Spending time in the publishing industry means becoming familiar with its tropes and patterns. The fact is that there is always something or someone destroying the book market, at least if you believe what you read in the industry trades – yet the book market keeps on keeping on. This year, the guilty party might be seen to be 99-cent digital boxed sets. Last year, it was free digital books. In the years before that, it was self-published authors flooding the marketplace with unedited books. Before that, it was Amazon, or maybe Wal-mart, or big box stores, or other retailers whose roots weren’t in the business of selling books. For as long as I’ve been a published author (and probably before that), there’s been a big bad wolf out there (there I go, mixing my metaphors and folk tales!) gobbling up all the opportunity for writers and publishers to make a decent living.

What people are responding to here is change. Change is frightening. Change makes us angry. Chicken Little had his claw on a fundamental human trait.

The thing that’s not changing here is that there are readers who want to read books for free. This has always been the case. It could be that they believe books should be free. It could be that they’re avid readers and price becomes a concern when you consume a lot of any product. It could just be that they’re frugal. My point is simply that these readers have always been around and that’s just fine. Some are librarians. Some are enthusiasts who press books on other people. It’s not by any means a one-sided transaction or a simple issue. In the old days of print books, those readers went to libraries, used book stores, church sales and bought stripped books at flea markets. Their presence isn’t new. They might have e-readers now, but their tendencies are exactly the same as ever.

What is changing is the digital book market. It’s evolving rapidly, which is interesting in itself, and this year, there have been some very big changes. I believe that the market is maturing, which means that the traits that have characterized the digital book market for the last few years weren’t new standards but anomalies. Any changes in the market for popular fiction will be felt first and most strongly by those of us who write genre fiction.

Let’s look at a few big recent trends:
• a diminished market power of backlist
One very strange trait of the digital book market has been that backlist titles have dominated book sales so emphatically. It wasn’t uncommon for an author to have a backlist title that sold at consistently high levels for a long period of time. This isn’t characteristic of the book market as a whole. There are two big contributing factors here, one from supply and one from demand. On the supply side, many authors held reverted book rights and entered the digital book market themselves by creating new editions of those backlist titles. On the demand side, many readers were buying e-readers for the first time. What we tend to do when we commit to new technology is that we acquire our favorite content in the new format. It happened when music became available on CD’s. It happened when books became digital. That’s a finite curve, though – everyone has a list of older titles they want to have on the new device, and once they’ve bought that list, they will turn to new content. I suspect that the 99-cent digital boxed set (many of which are compiled of backlist titles) is the last hurrah of backlist books.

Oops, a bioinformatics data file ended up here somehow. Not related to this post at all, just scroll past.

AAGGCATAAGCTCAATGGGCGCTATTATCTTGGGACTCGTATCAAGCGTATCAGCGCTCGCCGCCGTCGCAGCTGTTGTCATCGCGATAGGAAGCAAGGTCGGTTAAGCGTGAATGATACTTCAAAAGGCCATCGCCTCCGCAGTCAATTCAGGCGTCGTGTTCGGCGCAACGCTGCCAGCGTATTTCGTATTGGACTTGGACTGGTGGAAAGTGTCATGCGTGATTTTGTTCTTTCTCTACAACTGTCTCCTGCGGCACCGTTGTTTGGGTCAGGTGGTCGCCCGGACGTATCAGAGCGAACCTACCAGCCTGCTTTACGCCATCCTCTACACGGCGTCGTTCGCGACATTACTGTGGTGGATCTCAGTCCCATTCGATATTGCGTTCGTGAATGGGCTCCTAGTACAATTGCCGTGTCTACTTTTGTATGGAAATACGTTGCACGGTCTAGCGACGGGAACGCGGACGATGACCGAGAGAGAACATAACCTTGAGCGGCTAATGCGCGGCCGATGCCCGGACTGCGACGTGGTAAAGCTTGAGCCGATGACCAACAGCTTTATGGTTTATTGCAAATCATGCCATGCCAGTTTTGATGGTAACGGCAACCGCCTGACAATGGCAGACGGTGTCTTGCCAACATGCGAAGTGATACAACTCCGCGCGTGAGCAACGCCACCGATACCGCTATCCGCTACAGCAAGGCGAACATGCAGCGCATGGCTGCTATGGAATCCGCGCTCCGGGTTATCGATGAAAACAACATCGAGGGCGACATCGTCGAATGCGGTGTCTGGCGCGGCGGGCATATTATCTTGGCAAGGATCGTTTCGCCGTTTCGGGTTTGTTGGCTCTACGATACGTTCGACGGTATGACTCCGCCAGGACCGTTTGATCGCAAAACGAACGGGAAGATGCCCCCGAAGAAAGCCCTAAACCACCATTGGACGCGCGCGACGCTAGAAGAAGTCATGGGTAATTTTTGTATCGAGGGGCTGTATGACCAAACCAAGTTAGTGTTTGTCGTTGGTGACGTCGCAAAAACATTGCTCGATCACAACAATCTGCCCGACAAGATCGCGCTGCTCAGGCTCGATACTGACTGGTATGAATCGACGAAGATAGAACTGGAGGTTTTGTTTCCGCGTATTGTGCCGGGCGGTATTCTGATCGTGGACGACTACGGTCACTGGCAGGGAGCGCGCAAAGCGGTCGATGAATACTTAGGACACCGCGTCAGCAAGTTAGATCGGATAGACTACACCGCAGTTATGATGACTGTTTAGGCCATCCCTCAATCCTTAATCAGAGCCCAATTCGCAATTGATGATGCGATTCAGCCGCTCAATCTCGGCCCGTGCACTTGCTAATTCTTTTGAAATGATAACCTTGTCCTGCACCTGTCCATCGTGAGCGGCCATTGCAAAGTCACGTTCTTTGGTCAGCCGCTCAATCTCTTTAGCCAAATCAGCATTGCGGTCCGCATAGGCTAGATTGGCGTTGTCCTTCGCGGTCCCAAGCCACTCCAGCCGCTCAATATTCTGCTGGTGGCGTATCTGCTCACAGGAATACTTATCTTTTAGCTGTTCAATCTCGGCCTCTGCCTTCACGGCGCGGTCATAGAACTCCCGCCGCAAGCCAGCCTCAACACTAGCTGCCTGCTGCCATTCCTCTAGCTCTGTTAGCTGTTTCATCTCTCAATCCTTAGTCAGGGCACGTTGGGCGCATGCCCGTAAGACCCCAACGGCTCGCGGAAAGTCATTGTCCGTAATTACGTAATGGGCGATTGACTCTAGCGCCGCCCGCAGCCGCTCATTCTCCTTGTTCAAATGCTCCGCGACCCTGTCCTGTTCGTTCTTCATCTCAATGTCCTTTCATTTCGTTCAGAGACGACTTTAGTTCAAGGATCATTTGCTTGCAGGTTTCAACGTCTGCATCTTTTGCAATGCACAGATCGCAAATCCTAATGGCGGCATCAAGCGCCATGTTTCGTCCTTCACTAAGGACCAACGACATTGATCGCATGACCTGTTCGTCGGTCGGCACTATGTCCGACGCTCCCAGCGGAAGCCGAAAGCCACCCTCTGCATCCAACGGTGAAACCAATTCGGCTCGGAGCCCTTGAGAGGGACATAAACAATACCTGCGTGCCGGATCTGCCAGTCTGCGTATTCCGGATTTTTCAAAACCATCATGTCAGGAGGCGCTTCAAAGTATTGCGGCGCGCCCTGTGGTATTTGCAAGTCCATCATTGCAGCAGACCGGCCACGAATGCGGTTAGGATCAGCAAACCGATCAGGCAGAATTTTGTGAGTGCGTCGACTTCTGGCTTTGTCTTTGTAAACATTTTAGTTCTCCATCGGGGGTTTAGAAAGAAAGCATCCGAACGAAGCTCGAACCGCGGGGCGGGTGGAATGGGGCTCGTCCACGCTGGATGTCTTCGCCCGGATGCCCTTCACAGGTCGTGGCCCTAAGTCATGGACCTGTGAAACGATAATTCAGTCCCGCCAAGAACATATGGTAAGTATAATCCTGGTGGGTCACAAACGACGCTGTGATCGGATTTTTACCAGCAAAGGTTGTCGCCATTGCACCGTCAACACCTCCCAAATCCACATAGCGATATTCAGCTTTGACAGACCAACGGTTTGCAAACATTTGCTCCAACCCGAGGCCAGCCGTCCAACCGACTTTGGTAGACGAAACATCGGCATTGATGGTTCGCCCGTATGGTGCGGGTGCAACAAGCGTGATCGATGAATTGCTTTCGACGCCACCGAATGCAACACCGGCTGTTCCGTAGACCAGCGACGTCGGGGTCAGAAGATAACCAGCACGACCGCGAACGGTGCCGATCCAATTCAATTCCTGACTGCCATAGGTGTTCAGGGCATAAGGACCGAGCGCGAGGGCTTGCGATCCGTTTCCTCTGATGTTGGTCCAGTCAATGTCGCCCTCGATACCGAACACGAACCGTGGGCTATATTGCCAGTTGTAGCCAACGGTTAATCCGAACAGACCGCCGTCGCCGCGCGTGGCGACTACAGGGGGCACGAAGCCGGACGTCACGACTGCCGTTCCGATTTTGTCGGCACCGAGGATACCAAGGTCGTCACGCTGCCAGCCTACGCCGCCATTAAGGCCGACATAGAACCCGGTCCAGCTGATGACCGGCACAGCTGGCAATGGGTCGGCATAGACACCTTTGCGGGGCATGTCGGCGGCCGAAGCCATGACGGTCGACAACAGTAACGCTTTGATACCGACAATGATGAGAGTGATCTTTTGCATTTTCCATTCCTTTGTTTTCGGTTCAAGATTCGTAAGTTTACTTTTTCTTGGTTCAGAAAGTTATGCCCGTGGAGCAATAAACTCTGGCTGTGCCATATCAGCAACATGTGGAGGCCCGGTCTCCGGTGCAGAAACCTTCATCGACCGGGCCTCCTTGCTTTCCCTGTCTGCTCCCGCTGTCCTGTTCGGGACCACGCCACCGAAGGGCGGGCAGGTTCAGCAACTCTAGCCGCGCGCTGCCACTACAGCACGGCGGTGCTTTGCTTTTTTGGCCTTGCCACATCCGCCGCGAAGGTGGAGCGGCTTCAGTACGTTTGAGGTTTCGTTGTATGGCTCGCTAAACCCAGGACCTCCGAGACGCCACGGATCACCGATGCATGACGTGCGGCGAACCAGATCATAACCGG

• more controls and filters by digital book portals
As algorithms become more sophisticated – which they do day by day – and digital portals filter against explicit content, it becomes less easy for authors to “game the system” – that’s Mark LeFebvre’s phase – or to use little tricks to propel a book into prominence. Not only is there a lot of more content available, but loopholes are being closed. This shifts the format to success back to the old combination of good content at a good price published on a consistent schedule.